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Kwantlen Polytechnic University denies harassment allegations
Kwantlen Polytechnic University says a fired former employee’s allegations of workplace harassment should be dealt with by WorkSafe BC, not the B.C. Supreme Court.
A written response to the court application by Sandra Kuzyk, the former executive assistant to the university president, was filed with the Vancouver court registry by the university’s lawyer on Friday, Aug. 16.
It argues that Kuzyk was a worker as defined by provincial law, which means any claim dealing with her treatment on the job has to be handled under the Workers Compensation Act of B.C. and the court has no jurisdiction.
Kuzyk is seeking compensation for what her written claim, filed on July 26, called “abusive and violent” behaviour by her superiors at the university.
The university response denies the allegations and says neither the persons named in the Kuzyk claim, or “any other employee of the university terrorized, threatened, abused, harassed, intimidated or otherwise treated the plaintiff improperly as alleged or at all.”
Kuzyk, 52, was fired from her $89,100-a-year job in March, after more than 16 years of employment.
Her lawsuit makes specific allegations against a number of people she says either committed the abuse or failed to stop it.
None of the allegations has been proven in court.
According to the university, Kuzyk only made one specific complaint while she was working: that interim university president John McKendry had raised his voice, slammed a door and thrown papers down on a desk.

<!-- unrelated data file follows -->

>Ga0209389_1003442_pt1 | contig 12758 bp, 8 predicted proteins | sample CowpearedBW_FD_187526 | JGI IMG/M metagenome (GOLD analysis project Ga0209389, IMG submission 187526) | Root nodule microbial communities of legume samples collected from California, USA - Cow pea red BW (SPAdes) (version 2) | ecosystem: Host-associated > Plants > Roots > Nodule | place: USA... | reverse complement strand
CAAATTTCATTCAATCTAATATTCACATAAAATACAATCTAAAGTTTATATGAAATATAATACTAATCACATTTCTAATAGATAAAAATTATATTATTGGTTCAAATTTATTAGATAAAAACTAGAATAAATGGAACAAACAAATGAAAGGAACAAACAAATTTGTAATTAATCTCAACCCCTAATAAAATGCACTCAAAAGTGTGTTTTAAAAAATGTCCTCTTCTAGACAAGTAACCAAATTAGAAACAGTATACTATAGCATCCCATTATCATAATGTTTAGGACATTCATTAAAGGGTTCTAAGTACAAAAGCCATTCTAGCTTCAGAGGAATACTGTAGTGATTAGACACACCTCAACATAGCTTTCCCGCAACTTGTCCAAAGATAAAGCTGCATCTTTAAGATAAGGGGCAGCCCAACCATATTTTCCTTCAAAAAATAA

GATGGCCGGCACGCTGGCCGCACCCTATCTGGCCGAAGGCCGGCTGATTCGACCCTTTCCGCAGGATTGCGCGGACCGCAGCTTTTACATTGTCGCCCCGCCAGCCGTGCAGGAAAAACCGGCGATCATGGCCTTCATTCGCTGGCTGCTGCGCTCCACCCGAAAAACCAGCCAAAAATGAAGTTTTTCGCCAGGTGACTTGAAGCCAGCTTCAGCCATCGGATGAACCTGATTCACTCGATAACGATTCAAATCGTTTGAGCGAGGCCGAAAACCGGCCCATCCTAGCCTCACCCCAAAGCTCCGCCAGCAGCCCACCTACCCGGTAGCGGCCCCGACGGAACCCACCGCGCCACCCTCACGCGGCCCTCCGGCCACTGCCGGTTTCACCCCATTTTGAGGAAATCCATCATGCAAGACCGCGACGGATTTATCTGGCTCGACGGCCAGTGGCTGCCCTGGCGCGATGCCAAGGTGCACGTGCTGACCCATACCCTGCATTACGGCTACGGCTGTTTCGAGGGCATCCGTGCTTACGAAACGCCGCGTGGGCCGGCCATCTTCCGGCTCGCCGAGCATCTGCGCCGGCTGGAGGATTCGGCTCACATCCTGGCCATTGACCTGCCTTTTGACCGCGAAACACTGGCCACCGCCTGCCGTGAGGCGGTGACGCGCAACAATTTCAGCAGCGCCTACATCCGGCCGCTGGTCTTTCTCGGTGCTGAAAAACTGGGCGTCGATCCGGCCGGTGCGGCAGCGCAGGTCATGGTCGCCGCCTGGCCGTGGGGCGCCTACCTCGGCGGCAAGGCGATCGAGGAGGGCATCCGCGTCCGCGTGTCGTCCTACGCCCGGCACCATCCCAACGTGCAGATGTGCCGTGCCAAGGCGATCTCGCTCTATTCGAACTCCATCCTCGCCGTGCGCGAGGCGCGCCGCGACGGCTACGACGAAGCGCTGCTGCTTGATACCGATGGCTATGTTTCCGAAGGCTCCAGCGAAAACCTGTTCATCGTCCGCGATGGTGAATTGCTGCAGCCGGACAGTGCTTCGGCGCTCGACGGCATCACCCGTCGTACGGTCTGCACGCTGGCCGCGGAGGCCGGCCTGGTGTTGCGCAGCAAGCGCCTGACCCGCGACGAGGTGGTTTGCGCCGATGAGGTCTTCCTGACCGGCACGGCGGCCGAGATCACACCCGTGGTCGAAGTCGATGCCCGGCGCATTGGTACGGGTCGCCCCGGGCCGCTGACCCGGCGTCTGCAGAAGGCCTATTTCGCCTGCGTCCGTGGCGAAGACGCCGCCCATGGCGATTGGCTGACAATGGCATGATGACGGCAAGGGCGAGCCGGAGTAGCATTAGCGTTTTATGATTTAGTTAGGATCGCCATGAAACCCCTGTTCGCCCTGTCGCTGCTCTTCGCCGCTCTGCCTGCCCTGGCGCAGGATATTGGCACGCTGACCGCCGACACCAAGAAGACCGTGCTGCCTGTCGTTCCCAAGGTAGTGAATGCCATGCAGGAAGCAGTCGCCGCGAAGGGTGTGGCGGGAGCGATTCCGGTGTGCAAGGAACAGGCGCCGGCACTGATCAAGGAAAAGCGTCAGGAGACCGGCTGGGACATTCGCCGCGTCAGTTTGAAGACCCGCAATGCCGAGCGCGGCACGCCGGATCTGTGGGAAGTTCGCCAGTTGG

When the chair and vice-chair of the university board of governors met with McKendry, he “emphatically denied engaging in any harassment or improper behaviour,” the university document states.
Other allegations, that university employees were fired because they made complaints against McKendry or promoted because they acted to protect him, were described as “frivolous, vexatious and entirely without foundation” by the university response, which added “at no time did the defendant [Kwantlen] engage in any conduct out of malice with the deliberate intention of harming the plaintiff.”
The Kuzyk claim is seeking unspecified financial compensation, including aggravated or “Wallace” damages.
The Wallace principle is based on a precedent-setting Canadian wrongful dismissal case that found employers who show bad faith, such as causing “humiliation, embarrassment and damage to an employee’s self-esteem” during termination must pay added compensation.
No date for a court hearing has been set.
Kwantlen operates four campuses serving 20,000 students in Langley, Surrey, Cloverdale and Richmond.